American photographer Harry Callahan shot thousands of pictures of his wife Eleonor. He kept a ‘record' of her in endless number of ways. But why did he do it?
Nowadays, a lot of people shoot their feet. To be completely honest I never understood why. Thinking about it, I guess it qualifies as a self-portrait, because let’s face it, it’s not just the face which makes up a person. There are hundreds of reasons why people take self portraits. I guess one of them is the fact that the photographer is actually the subject closest at hand.
When you’re deeply in love (with someone other than yourself), the tendency is that if that other person doesn’t mind, you’ll take lots of pictures of them. This was the case with Harry Callahan. Harry Callahan shot thousands of pictures of his wife Eleonor. He ‘recorded’ her in endless number of ways: nude, clothed, on the street, on the beach, in the water, in the bedroom etc etc etc. He was, it seems, relentless.
Does this say something about him? Was he absolutely fixated with her? Was she an easy and cheap substitute for a model? Or was he simply so in love with her that he couldn’t get enough?
Harry Callahan passed away in 1999 at age 86, so I guess we’ll never know.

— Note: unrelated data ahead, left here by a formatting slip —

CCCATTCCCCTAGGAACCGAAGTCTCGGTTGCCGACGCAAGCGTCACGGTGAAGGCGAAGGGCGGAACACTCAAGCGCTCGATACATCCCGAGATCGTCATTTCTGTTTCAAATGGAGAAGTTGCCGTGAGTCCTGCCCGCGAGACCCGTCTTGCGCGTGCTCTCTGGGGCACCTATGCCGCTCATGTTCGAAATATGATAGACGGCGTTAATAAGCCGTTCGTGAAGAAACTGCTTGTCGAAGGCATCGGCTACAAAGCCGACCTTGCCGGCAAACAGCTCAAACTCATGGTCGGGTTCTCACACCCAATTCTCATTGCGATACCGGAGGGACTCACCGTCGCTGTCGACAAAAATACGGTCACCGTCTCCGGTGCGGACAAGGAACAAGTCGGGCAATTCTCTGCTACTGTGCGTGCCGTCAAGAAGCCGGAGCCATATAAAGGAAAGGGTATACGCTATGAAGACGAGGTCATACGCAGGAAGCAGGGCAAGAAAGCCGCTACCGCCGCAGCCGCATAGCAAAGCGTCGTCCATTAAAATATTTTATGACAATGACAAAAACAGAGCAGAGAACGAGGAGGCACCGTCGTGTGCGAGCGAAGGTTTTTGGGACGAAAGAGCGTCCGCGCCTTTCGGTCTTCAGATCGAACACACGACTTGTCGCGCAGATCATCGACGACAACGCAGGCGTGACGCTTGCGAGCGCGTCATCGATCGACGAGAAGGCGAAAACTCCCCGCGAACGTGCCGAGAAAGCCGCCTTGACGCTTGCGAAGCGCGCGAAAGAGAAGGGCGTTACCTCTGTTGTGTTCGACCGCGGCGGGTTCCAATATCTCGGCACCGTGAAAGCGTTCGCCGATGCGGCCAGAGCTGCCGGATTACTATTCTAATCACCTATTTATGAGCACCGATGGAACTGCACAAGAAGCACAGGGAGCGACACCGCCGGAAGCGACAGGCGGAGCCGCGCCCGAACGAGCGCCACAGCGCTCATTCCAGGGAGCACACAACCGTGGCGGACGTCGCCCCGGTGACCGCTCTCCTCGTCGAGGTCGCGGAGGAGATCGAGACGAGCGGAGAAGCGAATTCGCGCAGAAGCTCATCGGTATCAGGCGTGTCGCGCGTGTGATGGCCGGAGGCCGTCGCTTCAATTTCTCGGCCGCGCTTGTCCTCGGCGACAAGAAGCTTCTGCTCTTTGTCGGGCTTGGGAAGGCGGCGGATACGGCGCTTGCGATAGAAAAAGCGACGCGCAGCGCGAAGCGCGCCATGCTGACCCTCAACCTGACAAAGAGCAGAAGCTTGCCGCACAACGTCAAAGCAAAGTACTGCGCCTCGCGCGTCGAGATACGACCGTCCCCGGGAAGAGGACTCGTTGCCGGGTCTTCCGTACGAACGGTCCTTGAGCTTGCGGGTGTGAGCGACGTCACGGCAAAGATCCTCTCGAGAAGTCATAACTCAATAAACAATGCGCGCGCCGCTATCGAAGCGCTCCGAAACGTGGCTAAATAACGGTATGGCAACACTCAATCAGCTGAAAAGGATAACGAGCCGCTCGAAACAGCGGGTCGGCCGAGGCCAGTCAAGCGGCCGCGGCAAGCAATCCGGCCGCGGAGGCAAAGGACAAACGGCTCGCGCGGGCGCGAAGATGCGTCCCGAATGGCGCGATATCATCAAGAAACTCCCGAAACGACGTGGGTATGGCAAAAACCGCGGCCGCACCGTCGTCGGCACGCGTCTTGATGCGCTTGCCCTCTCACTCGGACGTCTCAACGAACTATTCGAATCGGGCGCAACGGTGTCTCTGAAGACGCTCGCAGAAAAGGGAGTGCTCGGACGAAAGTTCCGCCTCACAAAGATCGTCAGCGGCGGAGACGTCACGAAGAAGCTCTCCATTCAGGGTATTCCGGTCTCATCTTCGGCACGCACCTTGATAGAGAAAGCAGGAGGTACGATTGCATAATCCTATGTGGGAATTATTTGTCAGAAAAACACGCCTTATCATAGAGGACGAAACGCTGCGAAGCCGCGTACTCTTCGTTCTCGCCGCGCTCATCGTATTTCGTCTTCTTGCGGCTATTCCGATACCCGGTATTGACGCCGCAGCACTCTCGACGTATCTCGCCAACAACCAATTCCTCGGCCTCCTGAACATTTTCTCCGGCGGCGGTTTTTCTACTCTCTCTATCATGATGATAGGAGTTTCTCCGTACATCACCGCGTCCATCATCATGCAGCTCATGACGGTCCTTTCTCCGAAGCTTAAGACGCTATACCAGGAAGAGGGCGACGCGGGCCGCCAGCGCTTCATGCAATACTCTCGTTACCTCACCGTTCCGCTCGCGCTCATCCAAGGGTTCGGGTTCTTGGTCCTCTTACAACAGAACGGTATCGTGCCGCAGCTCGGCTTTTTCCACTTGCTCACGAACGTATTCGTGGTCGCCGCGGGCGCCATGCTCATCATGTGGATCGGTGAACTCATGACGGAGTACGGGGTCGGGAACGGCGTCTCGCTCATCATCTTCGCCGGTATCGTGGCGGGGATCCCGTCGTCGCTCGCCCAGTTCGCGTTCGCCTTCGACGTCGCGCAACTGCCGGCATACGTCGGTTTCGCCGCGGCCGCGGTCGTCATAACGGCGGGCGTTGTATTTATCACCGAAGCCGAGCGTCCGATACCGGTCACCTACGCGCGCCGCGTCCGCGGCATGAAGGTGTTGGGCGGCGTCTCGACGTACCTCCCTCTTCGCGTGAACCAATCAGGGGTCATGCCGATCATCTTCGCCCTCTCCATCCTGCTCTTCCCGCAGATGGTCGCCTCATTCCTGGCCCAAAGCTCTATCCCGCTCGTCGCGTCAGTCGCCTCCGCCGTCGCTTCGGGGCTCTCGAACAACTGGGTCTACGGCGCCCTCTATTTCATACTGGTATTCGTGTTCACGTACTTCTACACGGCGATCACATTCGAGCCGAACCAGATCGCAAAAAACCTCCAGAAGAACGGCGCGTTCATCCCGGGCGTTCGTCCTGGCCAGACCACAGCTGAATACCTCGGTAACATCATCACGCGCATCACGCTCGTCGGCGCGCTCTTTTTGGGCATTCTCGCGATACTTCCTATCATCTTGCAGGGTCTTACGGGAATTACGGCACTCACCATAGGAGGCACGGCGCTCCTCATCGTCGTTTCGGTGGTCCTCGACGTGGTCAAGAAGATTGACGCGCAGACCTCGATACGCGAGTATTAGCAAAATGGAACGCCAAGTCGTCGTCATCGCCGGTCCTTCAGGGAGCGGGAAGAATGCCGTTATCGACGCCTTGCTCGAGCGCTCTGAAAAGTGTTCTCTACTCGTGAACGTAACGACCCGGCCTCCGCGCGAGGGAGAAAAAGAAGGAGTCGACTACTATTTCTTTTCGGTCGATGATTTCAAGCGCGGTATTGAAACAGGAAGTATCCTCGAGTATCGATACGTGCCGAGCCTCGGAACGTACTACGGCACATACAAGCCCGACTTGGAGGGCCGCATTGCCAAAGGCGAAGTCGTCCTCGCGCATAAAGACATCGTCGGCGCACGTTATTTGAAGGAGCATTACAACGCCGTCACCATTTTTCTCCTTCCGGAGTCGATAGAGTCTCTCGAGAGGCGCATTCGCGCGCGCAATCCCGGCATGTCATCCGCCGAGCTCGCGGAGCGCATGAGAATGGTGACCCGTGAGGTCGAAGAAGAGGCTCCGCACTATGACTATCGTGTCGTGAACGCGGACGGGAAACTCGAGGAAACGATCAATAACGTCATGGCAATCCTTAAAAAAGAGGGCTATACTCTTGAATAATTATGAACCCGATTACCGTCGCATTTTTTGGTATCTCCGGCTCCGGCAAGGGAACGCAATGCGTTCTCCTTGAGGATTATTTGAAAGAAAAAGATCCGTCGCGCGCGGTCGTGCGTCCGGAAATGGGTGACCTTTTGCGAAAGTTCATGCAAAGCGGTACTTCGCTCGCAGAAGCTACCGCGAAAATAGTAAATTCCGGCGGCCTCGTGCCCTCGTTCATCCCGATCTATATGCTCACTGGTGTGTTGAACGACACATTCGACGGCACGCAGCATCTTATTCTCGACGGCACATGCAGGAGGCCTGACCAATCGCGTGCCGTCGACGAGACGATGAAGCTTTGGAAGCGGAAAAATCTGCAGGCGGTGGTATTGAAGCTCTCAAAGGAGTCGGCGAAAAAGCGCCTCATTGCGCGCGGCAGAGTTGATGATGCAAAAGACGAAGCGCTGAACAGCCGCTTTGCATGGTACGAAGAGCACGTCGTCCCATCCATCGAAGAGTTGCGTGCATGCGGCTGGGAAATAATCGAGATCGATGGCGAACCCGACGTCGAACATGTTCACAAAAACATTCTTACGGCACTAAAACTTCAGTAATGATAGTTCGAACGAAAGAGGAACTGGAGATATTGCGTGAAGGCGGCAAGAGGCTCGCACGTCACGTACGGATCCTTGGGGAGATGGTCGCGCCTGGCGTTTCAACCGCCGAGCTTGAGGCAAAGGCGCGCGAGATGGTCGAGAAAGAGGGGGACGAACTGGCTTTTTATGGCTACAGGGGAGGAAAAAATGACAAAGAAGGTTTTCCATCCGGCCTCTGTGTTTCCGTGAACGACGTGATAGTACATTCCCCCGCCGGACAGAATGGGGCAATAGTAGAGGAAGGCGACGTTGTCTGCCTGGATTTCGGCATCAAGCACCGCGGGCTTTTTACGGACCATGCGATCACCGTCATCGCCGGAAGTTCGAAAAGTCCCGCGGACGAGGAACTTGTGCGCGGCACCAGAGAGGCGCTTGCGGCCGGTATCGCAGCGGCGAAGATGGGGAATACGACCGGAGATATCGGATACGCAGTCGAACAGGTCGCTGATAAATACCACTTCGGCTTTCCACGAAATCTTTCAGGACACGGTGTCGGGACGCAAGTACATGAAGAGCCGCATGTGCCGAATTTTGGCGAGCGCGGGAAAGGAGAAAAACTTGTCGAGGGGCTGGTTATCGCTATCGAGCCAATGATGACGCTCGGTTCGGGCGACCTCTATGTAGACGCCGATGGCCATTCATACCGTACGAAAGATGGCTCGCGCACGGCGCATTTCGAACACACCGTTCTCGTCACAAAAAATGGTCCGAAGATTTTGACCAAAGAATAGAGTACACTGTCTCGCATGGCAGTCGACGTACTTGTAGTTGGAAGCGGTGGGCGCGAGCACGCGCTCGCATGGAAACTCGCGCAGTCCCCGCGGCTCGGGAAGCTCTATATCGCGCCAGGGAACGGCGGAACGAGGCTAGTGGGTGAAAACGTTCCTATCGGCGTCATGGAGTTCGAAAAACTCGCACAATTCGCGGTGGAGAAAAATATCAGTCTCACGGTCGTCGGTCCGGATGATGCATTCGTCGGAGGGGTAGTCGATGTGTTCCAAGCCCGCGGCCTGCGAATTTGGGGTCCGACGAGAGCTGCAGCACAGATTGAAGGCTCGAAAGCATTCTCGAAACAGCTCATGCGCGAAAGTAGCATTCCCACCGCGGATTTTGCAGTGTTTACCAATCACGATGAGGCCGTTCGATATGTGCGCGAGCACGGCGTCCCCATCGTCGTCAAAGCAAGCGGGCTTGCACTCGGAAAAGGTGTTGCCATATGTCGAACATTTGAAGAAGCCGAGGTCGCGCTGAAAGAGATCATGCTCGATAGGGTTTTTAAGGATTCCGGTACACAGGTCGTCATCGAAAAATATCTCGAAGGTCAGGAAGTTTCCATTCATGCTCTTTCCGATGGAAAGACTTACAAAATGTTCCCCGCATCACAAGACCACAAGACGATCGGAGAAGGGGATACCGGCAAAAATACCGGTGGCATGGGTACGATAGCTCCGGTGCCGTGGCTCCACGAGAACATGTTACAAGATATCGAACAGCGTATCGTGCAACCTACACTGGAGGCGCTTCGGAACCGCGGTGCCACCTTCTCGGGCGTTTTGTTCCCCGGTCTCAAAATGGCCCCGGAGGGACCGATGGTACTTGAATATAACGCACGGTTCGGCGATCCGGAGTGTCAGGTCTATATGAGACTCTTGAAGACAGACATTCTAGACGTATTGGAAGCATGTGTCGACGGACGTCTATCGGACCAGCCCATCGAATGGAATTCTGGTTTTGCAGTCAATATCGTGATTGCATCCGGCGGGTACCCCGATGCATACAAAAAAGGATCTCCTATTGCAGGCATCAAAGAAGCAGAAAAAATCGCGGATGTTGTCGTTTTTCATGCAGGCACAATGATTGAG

In 2009, Neil Krug uploaded a commercial for Pulp Art Book on Youtube. In the comments section someone asked, “Does anyone know what kind of camera he uses or how he gets his pictures to look the way they do?” Krug was on to something. He did something wildly intriguing, one that looked to have a secret formula.
September marks the 60th anniversary of James Dean's death. Dean is remembered not only for his roles in American films, but also for his iconic image associated with teenage rebellion. Filmmaker Anton Corbijn honors James Dean in "LIFE," a new film that showcases the special friendship between the young actor and photographer Dennis Stock who made Dean immortal through his pictures. Take part in our new competition and win movie tickets, James Dean posters, an illustrated book and a Diana F+ camera.